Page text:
LANDS and Natural Resources Minister Christabel Ngimbu has said foreigners are not restricted by any law to own land in Zambia.
Ms Ngimbu said the government is working on revising the land policy so that more local people can access land.
The minister said in an interview that many Zambians want to own land but most of it is owned by foreigners who are reselling at high prices.
“The government is working on revising the land policy so that the locals can be empowered to also own land but foreigners under the current law are not prohibited from owning land,” she said.
Meanwhile, the ministry of Lands is studying reports where Livingstone and Ndola city councils reportedly demarcated ungazzetted land in the forest reserves.
Lands minister Christabel Ngimbu said that the two reports were being studied to ascertain what happened and who was involved before action could be taken.
“I won’t rest until the culprits are brought to book. I don’t care whether the people involved are from the ministry or the council.
Stern action would be taken as deterrent measures to avoid this illegality,” Ms Ngimbu said.
Livingstone City Council was reported to have demarcated ungazetted land, a forest reserve, while Ndola City council also demarcated and sold plots on a piece of land it was not authorised to subdivide.
Ms Ngimbu said it was sad that the councils have taken illegal sale of land as an income generating venture, when they were merely agents of the ministry and are not by law allowed to sale land.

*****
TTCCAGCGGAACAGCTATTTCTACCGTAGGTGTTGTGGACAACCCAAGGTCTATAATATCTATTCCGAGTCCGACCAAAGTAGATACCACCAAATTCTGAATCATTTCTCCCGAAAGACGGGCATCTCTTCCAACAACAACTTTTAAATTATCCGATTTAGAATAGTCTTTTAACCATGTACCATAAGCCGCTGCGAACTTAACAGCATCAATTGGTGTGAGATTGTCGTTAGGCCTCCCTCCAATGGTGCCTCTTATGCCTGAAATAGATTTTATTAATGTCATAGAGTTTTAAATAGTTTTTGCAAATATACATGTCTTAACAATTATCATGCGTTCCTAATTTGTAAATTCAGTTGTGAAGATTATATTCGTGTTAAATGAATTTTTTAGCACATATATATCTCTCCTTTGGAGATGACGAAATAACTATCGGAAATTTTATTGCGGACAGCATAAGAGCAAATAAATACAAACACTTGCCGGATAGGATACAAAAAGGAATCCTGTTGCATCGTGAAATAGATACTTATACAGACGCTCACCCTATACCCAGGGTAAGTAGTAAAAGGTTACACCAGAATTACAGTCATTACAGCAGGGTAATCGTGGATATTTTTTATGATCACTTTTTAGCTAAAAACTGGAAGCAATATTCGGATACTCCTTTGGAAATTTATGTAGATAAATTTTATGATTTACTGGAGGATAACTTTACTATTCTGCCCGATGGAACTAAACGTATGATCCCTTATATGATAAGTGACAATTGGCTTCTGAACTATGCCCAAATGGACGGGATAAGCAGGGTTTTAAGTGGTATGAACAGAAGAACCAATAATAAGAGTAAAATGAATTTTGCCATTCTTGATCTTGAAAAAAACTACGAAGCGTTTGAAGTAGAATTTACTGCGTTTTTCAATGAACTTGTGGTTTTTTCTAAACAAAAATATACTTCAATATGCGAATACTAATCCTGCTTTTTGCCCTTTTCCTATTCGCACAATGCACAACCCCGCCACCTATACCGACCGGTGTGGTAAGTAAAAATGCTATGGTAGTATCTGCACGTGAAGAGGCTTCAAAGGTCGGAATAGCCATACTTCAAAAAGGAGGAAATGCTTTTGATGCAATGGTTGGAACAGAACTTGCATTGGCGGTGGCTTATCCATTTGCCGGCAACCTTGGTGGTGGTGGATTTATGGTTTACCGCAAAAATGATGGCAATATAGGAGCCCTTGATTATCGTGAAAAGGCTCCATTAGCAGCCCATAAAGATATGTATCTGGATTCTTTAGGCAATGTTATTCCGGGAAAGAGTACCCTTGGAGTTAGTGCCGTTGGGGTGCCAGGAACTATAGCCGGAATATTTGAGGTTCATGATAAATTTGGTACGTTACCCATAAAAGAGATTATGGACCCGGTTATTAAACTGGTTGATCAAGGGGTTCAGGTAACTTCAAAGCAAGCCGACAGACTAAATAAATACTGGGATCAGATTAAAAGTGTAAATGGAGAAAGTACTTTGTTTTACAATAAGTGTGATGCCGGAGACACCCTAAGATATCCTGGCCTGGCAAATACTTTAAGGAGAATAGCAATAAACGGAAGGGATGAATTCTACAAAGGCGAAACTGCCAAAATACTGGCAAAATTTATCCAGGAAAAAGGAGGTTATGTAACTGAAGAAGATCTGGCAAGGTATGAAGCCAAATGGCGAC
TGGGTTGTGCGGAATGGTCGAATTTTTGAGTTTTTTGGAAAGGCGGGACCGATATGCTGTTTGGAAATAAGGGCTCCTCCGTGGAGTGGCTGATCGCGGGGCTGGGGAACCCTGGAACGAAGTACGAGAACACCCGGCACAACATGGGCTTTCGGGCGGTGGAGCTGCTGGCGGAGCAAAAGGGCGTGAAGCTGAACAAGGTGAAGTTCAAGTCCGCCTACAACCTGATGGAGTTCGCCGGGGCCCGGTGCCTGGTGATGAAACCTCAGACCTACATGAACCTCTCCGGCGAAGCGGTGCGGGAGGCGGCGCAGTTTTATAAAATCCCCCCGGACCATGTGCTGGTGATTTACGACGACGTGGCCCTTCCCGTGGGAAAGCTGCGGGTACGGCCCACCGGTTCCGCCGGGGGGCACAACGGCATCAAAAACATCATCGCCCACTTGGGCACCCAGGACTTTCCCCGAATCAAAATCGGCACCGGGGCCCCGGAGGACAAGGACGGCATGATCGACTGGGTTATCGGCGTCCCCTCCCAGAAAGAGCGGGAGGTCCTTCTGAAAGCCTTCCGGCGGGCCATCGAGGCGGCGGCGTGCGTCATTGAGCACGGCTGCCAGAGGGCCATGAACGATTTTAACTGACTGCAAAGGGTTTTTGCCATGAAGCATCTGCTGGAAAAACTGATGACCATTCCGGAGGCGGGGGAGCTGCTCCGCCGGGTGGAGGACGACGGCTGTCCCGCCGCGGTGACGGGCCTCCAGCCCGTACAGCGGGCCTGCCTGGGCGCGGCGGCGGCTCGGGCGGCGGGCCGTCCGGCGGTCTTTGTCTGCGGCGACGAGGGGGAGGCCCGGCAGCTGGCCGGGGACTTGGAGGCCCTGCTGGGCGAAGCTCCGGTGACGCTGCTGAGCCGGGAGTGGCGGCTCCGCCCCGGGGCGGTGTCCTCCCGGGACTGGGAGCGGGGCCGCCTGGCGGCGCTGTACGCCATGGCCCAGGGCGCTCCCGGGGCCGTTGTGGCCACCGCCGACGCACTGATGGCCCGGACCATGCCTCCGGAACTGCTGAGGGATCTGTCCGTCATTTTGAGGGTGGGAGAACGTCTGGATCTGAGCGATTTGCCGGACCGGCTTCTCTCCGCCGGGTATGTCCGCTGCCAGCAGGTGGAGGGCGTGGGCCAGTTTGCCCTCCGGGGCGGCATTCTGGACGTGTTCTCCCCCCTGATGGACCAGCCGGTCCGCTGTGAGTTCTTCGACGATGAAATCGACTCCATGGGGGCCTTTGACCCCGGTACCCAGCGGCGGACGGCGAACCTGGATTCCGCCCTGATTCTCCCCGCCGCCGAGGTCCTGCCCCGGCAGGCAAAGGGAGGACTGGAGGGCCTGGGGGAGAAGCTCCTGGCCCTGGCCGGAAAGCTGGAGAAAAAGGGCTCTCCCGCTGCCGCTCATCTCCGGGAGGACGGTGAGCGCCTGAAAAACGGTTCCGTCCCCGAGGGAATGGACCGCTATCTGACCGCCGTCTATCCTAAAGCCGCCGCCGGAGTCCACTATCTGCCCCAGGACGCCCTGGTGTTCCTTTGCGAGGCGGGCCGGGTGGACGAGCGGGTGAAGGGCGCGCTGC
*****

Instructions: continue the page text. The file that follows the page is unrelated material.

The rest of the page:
The formulation of the Land Policy which is process would curtail illegal land allocation countrywide.
Government undertook countrywide consultations which culminated into a Draft Land Policy in 2006 which would be revised.
Interviews have been conducted to select the consultant to review the 2006 Draft Land Policy but the successful applicant was yet to be communicated to.
The contract for the consultant has been to the ministry of Justice for clearance.
The objective of the consultant would be to review the draft policy and identify the gaps, identify critical land issues that should be addressed in the Land Policy.
The consultant would also review land policies from selected countries highlighting provisions that have worked to foster economic growth, equity in land distribution and security of tenure.
Zambia Land Alliance (ZLA) Chairperson Eugene Kabilika believes the main reason for illegal allocation of land is lack of strong legal framework that is accepted by all key players in land administration.
ZLA is a network of Non-Governmental Organisations working for just land policies and laws that take into account the interests of the poor.
The organisation promotes secured access, ownership and control over land through lobbying and advocacy, research and community participation.